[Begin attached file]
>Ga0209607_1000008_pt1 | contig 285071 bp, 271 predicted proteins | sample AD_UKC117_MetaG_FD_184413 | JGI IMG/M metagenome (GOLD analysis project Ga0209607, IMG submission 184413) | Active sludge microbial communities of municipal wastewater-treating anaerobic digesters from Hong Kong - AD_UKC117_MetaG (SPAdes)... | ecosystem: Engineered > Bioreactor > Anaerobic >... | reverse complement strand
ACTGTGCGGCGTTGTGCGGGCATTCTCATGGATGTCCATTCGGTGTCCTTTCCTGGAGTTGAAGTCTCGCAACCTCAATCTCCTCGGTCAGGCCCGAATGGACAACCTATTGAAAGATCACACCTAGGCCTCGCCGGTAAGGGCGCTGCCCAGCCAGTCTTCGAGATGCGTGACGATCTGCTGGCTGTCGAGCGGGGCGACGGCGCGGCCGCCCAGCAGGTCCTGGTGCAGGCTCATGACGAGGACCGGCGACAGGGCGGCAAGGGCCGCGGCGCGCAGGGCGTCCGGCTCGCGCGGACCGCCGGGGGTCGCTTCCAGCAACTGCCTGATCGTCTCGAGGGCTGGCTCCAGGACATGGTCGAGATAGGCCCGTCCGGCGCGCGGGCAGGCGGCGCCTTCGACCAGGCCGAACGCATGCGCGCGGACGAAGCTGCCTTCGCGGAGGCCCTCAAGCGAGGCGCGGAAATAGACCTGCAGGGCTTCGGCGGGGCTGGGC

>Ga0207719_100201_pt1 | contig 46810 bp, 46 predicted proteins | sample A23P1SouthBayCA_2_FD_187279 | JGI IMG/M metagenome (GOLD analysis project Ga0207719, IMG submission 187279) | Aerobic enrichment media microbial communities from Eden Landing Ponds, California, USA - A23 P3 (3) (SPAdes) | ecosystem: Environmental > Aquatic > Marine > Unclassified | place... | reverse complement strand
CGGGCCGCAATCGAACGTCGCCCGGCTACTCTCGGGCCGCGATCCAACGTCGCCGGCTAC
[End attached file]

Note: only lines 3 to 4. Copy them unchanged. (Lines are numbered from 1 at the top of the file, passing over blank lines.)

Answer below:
>Ga0207719_100201_pt1 | contig 46810 bp, 46 predicted proteins | sample A23P1SouthBayCA_2_FD_187279 | JGI IMG/M metagenome (GOLD analysis project Ga0207719, IMG submission 187279) | Aerobic enrichment media microbial communities from Eden Landing Ponds, California, USA - A23 P3 (3) (SPAdes) | ecosystem: Environmental > Aquatic > Marine > Unclassified | place... | reverse complement strand
CGGGCCGCAATCGAACGTCGCCCGGCTACTCTCGGGCCGCGATCCAACGTCGCCGGCTAC